Texas’ Flagship Flora
IN HONOR OF TEXAS NATIVE PLANT WEEK (the third week of October), the Wildflower Center rounded up some fun facts on our official Texas flora. Join us in celebrating the plants, flowers, shrubs and more that spell T-E-X-A-S in stems, blooms, fruit, paddles and spines!
ILLUSTRATIONS Samantha N. Peters
Texas State Flower: Bluebonnets
It won’t come as a surprise to most that the Texas State Flower is the bluebonnet. But did you know that ALL bluebonnets are Texas State Flowers? That includes the classic Lupinus texensis as well as five other species: Lupinus havardii (Big Bend bluebonnet), Lupinus perennis (sundial lupine), Lupinus plattensis (Nebraska lupine), Lupinus subcarnosus (Sandyland bluebonnet) and Lupinus concinnus (bajada lupine). Learn more from our own Mr. Smarty Plants.
Texas State Plant: Prickly Pear Cactus
Beautiful, tough, and tasty in a taco or a margarita? No wonder the prickly pear cactus (Opuntia spp.) is Texas’ State Plant! Like barbed wire around a tallgrass prairie or spurs on a pair of fine cowboy boots, the prickly pear offers rugged good looks with a dash of danger. And its pads and fruit (or tunas) are both edible — just be sure to remove the spines! The variation depicted here (Opuntia engelmannii var. lindheimeri) is named after plant collector Ferdinand Lindheimer, also known as the Father of Texas Botany.
Texas State Native Pepper: Chile Pequin
Is it hot in here, or is it just Texas’ State Native Pepper, the pretty little Capsicum annuum? Known by many common names — chiltepin, chile pequin, chile tepin, bird pepper and more — these fiery favorites of humans and birds (who have less sensitive tongues than we do) are found in popular hot sauces like Cholula and are several notches spicier than the non-native State Pepper of Texas, the jalapeño.
Texas State Grass: Sideoats Grama
Texas’ State Grass, sideoats grama (Bouteloua curtipendula), is a bunchy species that gets its name from the purplish-red spikelets that form along one edge of its stems. Call it nature’s fringe! Though we don’t think any crafty clothiers have tried to adorn apparel with it just yet — and they shouldn’t, because sideoats grama acts as important wildlife forage and is larval host to five types of skippers! Lots of plants are beneficial to butterflies and moths; study up with our butterflies and moths of North America special collection.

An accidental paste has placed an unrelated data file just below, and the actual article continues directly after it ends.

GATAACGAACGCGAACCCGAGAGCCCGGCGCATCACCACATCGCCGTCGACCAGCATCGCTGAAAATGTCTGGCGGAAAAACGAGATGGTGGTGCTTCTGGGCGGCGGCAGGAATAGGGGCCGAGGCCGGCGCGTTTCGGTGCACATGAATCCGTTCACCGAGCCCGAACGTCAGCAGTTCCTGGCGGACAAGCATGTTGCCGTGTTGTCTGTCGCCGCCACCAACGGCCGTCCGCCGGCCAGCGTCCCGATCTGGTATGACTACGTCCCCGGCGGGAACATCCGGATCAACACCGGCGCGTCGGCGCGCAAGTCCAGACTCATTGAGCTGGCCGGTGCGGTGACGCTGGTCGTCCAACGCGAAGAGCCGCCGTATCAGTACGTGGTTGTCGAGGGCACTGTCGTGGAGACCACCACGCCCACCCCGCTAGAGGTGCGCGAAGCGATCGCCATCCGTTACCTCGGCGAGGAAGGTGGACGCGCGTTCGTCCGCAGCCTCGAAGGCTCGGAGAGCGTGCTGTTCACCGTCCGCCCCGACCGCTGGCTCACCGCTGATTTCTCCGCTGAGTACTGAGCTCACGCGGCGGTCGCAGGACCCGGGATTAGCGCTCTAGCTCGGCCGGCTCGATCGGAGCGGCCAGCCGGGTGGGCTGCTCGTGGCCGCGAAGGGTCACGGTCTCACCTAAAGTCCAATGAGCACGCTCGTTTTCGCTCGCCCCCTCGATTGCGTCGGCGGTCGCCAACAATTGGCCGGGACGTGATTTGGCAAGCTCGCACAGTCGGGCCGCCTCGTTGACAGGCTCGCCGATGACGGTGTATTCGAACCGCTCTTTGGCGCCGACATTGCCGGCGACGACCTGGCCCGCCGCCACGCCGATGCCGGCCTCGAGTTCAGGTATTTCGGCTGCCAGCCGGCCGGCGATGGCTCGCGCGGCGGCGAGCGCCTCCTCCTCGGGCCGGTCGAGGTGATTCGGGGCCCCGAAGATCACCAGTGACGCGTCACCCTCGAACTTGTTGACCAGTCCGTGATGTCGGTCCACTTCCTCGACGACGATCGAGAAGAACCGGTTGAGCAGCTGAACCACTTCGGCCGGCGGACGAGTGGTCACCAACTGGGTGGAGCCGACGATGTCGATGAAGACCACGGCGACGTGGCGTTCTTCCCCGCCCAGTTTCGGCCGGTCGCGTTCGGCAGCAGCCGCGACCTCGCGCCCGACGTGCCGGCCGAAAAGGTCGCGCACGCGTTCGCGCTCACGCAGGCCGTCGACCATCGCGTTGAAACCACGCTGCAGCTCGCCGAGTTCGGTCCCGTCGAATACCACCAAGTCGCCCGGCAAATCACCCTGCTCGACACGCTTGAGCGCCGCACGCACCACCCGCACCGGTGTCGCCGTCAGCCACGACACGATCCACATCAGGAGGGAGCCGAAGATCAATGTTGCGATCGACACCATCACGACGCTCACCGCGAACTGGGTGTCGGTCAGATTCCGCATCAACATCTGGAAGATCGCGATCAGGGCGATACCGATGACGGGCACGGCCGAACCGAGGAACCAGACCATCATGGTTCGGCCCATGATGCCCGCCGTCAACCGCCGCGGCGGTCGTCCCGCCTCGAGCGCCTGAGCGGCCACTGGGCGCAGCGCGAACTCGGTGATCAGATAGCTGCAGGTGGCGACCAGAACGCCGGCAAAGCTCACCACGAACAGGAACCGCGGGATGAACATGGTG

Texas State Native Shrub: Texas Purple Sage
You know how Texas purple sage (Leucophyllum frutescens), also known as cenizo, tends to absolutely explode with pinkish lavender blooms after it rains? This plant, which is Texas’ State Native Shrub (the non-native Texas State Shrub is the crape myrtle), responds to increased humidity and often boasts a purple patina after summer storms. Though it does bear the nickname “barometer bush,” this shrub doesn’t predict the weather by sensing and responding to changes in barometric pressure; according to our Native Plant Database program coordinator, “It watches Jim Spencer on KXAN just like the rest of us.”
Texas State Insect: Monarch Butterfly
While celebrating official state flora for Texas Native Plant Week, it only seemed natural (pun intended) to shine the spotlight on wildlife as well. Of course there’s plenty of fascinating Texas state fauna out there, but Texas’ State Insect, the much-loved monarch butterfly (Danaus plexippus), depends on native plants — from milkweeds to fall and spring nectar flowers — in order to grow, eat and power long, multigenerational migrations. Learn more on our Project Milkweed page and plant a few fall nectar plants today to help power the monarchs’ current southern migration! Don’t be afraid to demand native pollinator plants from nurseries and garden centers, and remember you can always stock up on native pollinator plants at our Spring and Fall Native Plant Sales.
Texas State Tree (and Health Nut…and Pie!): Pecan
Texas Native Plant Week offers plenty of reasons to go nuts! Our Texas State Tree, Texas State Health Nut and Texas State Pie all go by the same name: pecan! Despite being a southern favorite, pecans are known scientifically as Carya illinoinensis, which refers to the region where early traders found wild trees and nuts. We can probably all agree that pecans are wondrous in their state pie format, all nestled in sugary syrup atop a crisp crust, but they’re also quite tasty (and better for you) straight up. Want more Texas trees? Visit our Texas Arboretum and join us for some arboreal events tied to Texas Arbor Day in early November.
Love these illustrations? We do too! They are the work of science illustrator Samantha N. Peters. Samantha attended the School of Medicine at The University of Texas Health Science Center in San Antonio but left once she realized illustrating her study guides was more fun than actually studying them. Eventually attending the graduate program in Science Illustration at California State University, Monterey Bay, she interned with the Smithsonian National Museum of Natural History and at the Wildflower Center. Lucky us! See more of her incredible work here.